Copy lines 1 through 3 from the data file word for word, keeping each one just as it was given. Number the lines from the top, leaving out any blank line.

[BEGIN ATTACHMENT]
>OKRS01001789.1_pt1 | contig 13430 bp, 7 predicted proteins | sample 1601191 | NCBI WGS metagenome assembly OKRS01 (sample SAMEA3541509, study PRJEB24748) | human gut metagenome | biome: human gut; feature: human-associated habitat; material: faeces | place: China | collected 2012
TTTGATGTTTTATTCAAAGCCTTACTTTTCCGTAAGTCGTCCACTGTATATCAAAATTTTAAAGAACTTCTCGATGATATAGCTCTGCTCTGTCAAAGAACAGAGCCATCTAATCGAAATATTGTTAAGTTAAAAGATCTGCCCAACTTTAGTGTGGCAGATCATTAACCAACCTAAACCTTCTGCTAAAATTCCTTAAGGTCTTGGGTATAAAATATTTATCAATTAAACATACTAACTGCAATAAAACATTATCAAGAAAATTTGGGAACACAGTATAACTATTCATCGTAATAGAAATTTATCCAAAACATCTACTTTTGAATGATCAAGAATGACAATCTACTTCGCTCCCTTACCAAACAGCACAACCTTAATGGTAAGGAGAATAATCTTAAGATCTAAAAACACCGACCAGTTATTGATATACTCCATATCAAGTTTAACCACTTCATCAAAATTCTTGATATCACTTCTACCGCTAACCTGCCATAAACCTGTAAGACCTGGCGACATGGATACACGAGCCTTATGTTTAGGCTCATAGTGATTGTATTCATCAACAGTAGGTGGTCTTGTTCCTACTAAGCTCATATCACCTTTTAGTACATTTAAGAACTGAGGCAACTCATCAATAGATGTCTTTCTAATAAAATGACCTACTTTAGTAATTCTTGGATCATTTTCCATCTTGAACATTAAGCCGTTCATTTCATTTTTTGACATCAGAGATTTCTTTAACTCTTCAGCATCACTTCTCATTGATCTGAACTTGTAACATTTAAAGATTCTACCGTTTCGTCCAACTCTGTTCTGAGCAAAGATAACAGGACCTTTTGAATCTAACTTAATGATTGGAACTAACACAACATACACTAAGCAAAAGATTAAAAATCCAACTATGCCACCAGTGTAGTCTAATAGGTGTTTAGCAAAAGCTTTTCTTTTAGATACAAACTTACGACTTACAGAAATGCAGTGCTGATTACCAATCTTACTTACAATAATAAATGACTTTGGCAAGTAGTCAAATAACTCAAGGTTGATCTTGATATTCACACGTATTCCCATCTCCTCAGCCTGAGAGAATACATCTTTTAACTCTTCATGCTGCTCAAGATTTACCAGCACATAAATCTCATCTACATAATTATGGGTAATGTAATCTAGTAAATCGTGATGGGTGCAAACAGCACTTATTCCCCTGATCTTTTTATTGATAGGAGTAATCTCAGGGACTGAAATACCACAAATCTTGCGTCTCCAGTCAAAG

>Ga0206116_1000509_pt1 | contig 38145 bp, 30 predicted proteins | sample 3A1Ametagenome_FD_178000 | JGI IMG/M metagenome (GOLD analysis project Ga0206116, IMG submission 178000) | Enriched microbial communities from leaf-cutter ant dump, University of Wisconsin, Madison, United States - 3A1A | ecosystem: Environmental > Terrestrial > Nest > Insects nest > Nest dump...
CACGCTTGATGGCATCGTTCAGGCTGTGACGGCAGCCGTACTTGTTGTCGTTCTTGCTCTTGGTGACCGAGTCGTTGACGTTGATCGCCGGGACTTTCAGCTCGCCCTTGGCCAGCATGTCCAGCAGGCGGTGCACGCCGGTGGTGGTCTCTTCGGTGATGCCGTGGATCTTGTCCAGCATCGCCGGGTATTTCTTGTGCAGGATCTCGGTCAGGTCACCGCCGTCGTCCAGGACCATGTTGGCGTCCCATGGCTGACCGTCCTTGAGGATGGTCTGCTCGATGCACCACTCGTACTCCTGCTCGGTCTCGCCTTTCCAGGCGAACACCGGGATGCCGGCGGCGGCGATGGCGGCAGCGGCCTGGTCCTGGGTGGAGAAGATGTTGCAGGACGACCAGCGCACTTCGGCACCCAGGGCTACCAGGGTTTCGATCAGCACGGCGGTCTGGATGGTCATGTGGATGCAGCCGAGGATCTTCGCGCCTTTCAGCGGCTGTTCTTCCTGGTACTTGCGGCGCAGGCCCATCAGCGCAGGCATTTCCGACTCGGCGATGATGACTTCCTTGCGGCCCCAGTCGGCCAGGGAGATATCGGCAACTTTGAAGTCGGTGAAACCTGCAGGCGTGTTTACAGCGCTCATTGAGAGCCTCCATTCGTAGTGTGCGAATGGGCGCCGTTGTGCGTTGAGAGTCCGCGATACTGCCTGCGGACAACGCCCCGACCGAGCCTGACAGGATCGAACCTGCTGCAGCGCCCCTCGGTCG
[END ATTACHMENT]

>OKRS01001789.1_pt1 | contig 13430 bp, 7 predicted proteins | sample 1601191 | NCBI WGS metagenome assembly OKRS01 (sample SAMEA3541509, study PRJEB24748) | human gut metagenome | biome: human gut; feature: human-associated habitat; material: faeces | place: China | collected 2012
TTTGATGTTTTATTCAAAGCCTTACTTTTCCGTAAGTCGTCCACTGTATATCAAAATTTTAAAGAACTTCTCGATGATATAGCTCTGCTCTGTCAAAGAACAGAGCCATCTAATCGAAATATTGTTAAGTTAAAAGATCTGCCCAACTTTAGTGTGGCAGATCATTAACCAACCTAAACCTTCTGCTAAAATTCCTTAAGGTCTTGGGTATAAAATATTTATCAATTAAACATACTAACTGCAATAAAACATTATCAAGAAAATTTGGGAACACAGTATAACTATTCATCGTAATAGAAATTTATCCAAAACATCTACTTTTGAATGATCAAGAATGACAATCTACTTCGCTCCCTTACCAAACAGCACAACCTTAATGGTAAGGAGAATAATCTTAAGATCTAAAAACACCGACCAGTTATTGATATACTCCATATCAAGTTTAACCACTTCATCAAAATTCTTGATATCACTTCTACCGCTAACCTGCCATAAACCTGTAAGACCTGGCGACATGGATACACGAGCCTTATGTTTAGGCTCATAGTGATTGTATTCATCAACAGTAGGTGGTCTTGTTCCTACTAAGCTCATATCACCTTTTAGTACATTTAAGAACTGAGGCAACTCATCAATAGATGTCTTTCTAATAAAATGACCTACTTTAGTAATTCTTGGATCATTTTCCATCTTGAACATTAAGCCGTTCATTTCATTTTTTGACATCAGAGATTTCTTTAACTCTTCAGCATCACTTCTCATTGATCTGAACTTGTAACATTTAAAGATTCTACCGTTTCGTCCAACTCTGTTCTGAGCAAAGATAACAGGACCTTTTGAATCTAACTTAATGATTGGAACTAACACAACATACACTAAGCAAAAGATTAAAAATCCAACTATGCCACCAGTGTAGTCTAATAGGTGTTTAGCAAAAGCTTTTCTTTTAGATACAAACTTACGACTTACAGAAATGCAGTGCTGATTACCAATCTTACTTACAATAATAAATGACTTTGGCAAGTAGTCAAATAACTCAAGGTTGATCTTGATATTCACACGTATTCCCATCTCCTCAGCCTGAGAGAATACATCTTTTAACTCTTCATGCTGCTCAAGATTTACCAGCACATAAATCTCATCTACATAATTATGGGTAATGTAATCTAGTAAATCGTGATGGGTGCAAACAGCACTTATTCCCCTGATCTTTTTATTGATAGGAGTAATCTCAGGGACTGAAATACCACAAATCTTGCGTCTCCAGTCAAAG

>Ga0206116_1000509_pt1 | contig 38145 bp, 30 predicted proteins | sample 3A1Ametagenome_FD_178000 | JGI IMG/M metagenome (GOLD analysis project Ga0206116, IMG submission 178000) | Enriched microbial communities from leaf-cutter ant dump, University of Wisconsin, Madison, United States - 3A1A | ecosystem: Environmental > Terrestrial > Nest > Insects nest > Nest dump...